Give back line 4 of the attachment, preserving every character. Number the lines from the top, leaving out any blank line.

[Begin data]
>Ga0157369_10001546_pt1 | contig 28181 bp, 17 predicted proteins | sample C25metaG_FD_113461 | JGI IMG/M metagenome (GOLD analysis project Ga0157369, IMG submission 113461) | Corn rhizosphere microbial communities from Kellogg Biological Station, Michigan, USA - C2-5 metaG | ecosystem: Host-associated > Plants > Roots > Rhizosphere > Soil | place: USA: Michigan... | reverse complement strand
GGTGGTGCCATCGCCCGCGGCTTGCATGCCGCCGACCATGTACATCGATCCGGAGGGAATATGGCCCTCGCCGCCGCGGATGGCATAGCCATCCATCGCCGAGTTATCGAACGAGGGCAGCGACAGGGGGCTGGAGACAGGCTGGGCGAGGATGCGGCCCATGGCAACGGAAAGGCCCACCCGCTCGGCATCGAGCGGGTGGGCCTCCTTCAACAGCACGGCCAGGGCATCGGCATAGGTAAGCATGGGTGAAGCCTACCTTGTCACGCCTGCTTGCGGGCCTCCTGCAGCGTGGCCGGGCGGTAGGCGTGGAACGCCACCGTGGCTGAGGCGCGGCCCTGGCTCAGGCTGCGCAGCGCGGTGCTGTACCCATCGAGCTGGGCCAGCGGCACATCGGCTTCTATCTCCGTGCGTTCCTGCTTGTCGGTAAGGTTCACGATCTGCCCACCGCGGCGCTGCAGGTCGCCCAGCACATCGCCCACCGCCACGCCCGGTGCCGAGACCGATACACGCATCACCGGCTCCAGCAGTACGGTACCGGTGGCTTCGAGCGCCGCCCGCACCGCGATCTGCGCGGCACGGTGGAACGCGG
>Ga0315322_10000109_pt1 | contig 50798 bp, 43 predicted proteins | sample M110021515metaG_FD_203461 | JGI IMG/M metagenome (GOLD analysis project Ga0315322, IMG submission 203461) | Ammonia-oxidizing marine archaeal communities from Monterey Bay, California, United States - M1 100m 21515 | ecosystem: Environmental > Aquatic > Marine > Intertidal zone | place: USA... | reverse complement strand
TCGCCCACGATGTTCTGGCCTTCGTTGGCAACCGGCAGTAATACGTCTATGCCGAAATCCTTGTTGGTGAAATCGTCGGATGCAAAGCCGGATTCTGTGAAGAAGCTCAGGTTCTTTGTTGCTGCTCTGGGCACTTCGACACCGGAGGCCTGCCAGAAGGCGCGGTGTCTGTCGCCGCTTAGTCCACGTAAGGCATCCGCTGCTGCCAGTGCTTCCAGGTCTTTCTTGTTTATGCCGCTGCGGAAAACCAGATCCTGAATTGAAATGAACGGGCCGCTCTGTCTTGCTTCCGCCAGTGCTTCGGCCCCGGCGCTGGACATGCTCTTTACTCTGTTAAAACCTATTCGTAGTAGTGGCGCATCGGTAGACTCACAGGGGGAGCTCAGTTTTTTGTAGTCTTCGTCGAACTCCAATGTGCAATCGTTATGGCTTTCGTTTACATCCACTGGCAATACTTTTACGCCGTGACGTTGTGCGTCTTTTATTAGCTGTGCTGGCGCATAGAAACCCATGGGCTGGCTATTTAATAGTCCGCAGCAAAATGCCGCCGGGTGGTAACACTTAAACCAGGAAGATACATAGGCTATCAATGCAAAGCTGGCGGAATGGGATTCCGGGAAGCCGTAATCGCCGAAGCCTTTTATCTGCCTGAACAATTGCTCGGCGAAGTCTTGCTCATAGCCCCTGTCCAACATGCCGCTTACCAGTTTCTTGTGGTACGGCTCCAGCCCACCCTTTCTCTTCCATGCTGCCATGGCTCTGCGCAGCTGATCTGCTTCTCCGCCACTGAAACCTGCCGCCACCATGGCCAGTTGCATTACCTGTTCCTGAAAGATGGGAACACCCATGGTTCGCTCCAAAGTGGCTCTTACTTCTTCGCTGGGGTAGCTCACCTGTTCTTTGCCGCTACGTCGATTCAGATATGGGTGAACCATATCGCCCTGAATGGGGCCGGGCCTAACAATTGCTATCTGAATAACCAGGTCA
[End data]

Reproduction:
TCGCCCACGATGTTCTGGCCTTCGTTGGCAACCGGCAGTAATACGTCTATGCCGAAATCCTTGTTGGTGAAATCGTCGGATGCAAAGCCGGATTCTGTGAAGAAGCTCAGGTTCTTTGTTGCTGCTCTGGGCACTTCGACACCGGAGGCCTGCCAGAAGGCGCGGTGTCTGTCGCCGCTTAGTCCACGTAAGGCATCCGCTGCTGCCAGTGCTTCCAGGTCTTTCTTGTTTATGCCGCTGCGGAAAACCAGATCCTGAATTGAAATGAACGGGCCGCTCTGTCTTGCTTCCGCCAGTGCTTCGGCCCCGGCGCTGGACATGCTCTTTACTCTGTTAAAACCTATTCGTAGTAGTGGCGCATCGGTAGACTCACAGGGGGAGCTCAGTTTTTTGTAGTCTTCGTCGAACTCCAATGTGCAATCGTTATGGCTTTCGTTTACATCCACTGGCAATACTTTTACGCCGTGACGTTGTGCGTCTTTTATTAGCTGTGCTGGCGCATAGAAACCCATGGGCTGGCTATTTAATAGTCCGCAGCAAAATGCCGCCGGGTGGTAACACTTAAACCAGGAAGATACATAGGCTATCAATGCAAAGCTGGCGGAATGGGATTCCGGGAAGCCGTAATCGCCGAAGCCTTTTATCTGCCTGAACAATTGCTCGGCGAAGTCTTGCTCATAGCCCCTGTCCAACATGCCGCTTACCAGTTTCTTGTGGTACGGCTCCAGCCCACCCTTTCTCTTCCATGCTGCCATGGCTCTGCGCAGCTGATCTGCTTCTCCGCCACTGAAACCTGCCGCCACCATGGCCAGTTGCATTACCTGTTCCTGAAAGATGGGAACACCCATGGTTCGCTCCAAAGTGGCTCTTACTTCTTCGCTGGGGTAGCTCACCTGTTCTTTGCCGCTACGTCGATTCAGATATGGGTGAACCATATCGCCCTGAATGGGGCCGGGCCTAACAATTGCTATCTGAATAACCAGGTCA